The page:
Why five beans? Who knows. I've seen recipes for bean salads with as few as two beans (I guess if they went down to one type of bean, it would just be a 'something else' salad with beans) and as many as fifteen types. Fifteen different beans, sheesh! That's just showing off. Besides, who knew there were so many beans. And that's a lot of bags or cans of beans to buy and open for a salad, unless you are making a really big ole' bowl full of beans.
Well, to be fair, the bean salads with ten, fifteen or more beans are usually made from a pre-purchased mix of beans, but hey, where's the fun in that. No, the main reason to make a bean salad at all is so it will have a pretty and appealing mix of colors when you bring it to your office holiday party or a box social. (what's a box social? I have no idea, it just seemed like a funny thing to say) No, for ultimate table-side appeal and good ole bean flavor, five is perhaps the prefect number. And we've taken the guesswork out of selecting your bean varieties by choosing the most perfectly flavorful and color-coordinated beans we could find, tossing in a few other veggie friends for good measure. Let's get started:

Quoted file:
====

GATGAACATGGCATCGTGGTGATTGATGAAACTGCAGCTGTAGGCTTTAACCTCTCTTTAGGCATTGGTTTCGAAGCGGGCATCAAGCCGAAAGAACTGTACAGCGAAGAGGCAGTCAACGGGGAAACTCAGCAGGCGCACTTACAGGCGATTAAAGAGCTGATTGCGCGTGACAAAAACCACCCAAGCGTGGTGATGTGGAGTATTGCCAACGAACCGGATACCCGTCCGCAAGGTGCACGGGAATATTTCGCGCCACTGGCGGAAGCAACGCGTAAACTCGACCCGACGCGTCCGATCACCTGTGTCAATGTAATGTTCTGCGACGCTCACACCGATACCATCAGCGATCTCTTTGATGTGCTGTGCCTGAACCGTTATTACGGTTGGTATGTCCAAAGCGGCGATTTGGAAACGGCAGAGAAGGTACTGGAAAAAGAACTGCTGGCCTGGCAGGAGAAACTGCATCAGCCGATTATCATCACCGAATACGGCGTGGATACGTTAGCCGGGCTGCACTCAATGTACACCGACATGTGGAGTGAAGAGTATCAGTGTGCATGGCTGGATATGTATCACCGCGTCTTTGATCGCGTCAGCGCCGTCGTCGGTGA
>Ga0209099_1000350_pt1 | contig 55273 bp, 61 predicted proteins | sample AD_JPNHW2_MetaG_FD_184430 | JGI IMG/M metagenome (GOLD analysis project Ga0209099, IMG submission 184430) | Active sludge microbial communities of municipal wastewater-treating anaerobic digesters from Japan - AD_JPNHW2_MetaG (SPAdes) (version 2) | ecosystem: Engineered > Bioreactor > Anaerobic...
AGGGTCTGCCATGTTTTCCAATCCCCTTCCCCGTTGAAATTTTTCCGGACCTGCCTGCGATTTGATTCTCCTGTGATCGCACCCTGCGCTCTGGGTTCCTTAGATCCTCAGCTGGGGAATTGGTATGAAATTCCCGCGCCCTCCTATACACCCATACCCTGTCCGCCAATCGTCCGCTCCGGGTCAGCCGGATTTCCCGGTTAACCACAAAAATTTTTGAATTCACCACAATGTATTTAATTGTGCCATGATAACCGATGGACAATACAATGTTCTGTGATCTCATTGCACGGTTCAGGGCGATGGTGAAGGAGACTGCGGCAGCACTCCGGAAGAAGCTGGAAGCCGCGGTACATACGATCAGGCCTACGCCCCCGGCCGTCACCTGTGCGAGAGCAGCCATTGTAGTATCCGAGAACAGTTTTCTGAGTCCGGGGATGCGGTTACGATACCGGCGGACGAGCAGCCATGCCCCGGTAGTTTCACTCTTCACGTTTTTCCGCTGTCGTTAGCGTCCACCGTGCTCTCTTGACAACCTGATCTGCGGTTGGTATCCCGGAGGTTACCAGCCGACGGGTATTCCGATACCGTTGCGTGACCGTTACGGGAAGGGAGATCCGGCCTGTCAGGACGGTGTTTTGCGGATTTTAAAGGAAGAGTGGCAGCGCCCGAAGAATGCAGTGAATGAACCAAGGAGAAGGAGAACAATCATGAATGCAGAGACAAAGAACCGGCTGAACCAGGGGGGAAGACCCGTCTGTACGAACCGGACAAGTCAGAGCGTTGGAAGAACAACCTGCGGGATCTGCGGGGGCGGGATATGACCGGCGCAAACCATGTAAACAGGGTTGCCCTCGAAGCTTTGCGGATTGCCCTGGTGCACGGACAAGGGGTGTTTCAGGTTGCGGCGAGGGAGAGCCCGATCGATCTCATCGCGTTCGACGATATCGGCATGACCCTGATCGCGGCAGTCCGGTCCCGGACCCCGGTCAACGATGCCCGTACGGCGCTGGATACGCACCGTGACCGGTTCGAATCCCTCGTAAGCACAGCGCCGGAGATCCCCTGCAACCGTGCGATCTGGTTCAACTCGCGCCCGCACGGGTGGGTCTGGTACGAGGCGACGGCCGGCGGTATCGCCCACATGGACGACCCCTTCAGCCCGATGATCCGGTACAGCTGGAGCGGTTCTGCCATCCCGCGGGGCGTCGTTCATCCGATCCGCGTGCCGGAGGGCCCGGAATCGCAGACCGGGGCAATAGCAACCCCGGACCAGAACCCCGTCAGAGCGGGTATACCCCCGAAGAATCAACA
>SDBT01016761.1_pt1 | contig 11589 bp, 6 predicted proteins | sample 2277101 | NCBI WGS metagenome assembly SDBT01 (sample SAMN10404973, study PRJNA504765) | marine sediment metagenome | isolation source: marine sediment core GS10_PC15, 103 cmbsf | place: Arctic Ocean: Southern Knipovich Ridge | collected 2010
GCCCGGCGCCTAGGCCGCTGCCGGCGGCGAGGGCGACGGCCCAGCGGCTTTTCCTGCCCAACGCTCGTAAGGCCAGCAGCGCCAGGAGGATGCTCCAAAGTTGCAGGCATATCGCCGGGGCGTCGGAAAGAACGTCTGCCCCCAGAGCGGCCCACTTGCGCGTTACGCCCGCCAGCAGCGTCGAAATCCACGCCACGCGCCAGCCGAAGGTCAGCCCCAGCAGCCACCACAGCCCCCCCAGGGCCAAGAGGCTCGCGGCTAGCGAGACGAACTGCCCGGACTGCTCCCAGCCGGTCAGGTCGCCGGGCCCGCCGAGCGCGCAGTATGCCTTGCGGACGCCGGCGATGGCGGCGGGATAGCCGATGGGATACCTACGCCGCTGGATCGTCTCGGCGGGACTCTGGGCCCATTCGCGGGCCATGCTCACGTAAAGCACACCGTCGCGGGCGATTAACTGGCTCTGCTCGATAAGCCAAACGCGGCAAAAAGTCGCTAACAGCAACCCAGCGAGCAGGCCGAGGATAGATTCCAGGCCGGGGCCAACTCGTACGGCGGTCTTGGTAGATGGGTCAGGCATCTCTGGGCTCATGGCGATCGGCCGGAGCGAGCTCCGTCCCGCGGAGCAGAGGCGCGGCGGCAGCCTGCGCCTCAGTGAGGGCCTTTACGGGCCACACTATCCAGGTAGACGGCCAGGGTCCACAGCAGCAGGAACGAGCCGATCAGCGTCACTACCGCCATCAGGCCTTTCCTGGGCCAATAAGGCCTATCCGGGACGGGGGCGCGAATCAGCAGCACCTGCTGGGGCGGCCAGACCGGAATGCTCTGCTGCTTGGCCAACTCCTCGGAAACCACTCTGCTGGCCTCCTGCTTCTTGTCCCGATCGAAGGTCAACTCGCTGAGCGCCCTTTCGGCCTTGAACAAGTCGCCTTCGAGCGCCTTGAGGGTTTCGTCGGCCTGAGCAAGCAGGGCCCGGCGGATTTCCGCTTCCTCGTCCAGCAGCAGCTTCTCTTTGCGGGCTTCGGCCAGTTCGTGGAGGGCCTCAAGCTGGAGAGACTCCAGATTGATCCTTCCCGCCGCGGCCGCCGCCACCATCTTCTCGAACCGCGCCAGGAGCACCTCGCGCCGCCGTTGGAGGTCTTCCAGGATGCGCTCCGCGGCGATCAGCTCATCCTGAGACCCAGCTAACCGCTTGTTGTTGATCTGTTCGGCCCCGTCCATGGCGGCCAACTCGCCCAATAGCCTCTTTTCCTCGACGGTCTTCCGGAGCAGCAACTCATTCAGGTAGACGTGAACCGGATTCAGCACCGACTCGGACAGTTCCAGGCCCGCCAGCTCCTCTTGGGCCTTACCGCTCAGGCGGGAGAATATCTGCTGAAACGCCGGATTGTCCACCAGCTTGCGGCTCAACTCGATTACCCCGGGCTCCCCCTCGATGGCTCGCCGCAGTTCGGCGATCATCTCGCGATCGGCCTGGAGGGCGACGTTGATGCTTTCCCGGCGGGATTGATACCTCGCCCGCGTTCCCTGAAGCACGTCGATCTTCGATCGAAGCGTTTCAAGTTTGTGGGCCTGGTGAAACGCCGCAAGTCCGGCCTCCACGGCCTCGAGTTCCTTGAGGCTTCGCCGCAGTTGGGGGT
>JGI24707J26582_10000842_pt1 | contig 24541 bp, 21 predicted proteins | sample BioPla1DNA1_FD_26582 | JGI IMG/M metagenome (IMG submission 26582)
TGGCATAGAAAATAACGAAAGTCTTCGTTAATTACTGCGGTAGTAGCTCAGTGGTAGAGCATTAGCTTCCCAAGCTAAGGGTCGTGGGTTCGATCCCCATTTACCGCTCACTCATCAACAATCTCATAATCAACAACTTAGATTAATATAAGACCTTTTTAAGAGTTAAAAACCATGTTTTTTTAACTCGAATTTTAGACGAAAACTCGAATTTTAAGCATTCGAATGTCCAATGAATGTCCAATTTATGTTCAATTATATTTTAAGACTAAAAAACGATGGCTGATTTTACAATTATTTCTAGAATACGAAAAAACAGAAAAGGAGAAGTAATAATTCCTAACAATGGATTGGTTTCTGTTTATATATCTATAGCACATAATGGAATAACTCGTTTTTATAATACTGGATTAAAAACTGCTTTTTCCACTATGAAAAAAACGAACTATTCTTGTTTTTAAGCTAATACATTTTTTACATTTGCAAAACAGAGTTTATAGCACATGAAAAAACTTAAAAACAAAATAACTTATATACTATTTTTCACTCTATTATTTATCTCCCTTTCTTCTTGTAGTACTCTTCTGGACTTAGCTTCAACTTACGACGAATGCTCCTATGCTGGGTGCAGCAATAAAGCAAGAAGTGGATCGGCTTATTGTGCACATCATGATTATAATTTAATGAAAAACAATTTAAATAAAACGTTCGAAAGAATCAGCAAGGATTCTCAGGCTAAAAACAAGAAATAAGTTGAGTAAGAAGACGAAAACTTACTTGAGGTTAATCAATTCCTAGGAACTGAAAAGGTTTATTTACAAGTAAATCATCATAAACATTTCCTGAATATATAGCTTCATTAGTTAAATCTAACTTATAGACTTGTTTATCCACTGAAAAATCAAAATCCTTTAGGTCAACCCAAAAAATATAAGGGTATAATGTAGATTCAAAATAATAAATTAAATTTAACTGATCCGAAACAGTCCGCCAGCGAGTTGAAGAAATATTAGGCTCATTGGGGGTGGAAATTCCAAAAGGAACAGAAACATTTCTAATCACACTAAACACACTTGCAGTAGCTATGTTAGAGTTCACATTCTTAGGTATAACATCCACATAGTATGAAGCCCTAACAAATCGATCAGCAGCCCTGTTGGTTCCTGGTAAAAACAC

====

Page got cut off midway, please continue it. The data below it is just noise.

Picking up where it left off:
1 14 oz can Black Beans
1 14 oz can Red Beans
1 14 oz can Cannellini or Navy beans
1 14 oz can Cut Green Beans
1 14 oz can Wax Beans
1 can Golden Sweet Corn
1 Medium Red Onion
1 Medium Red Bell Pepper
1/3 Cup Extra Virgin Olive Oil
1/3 Cup Champagne Vinegar
1/4 Cup Dijon Mustard
1/4 Cup Sugar
1 Teaspoon Italian Seasoning
Handful Minced Cilantro
Salt and Pepper to taste
So, as you can see, we're using canned goods here. Nuttin' wrong with 'em, they are tasty, healthy and cheap, particularly if you purchase the store brands like we did here (except we threw in some Le Sueur brand corn to class up the affair)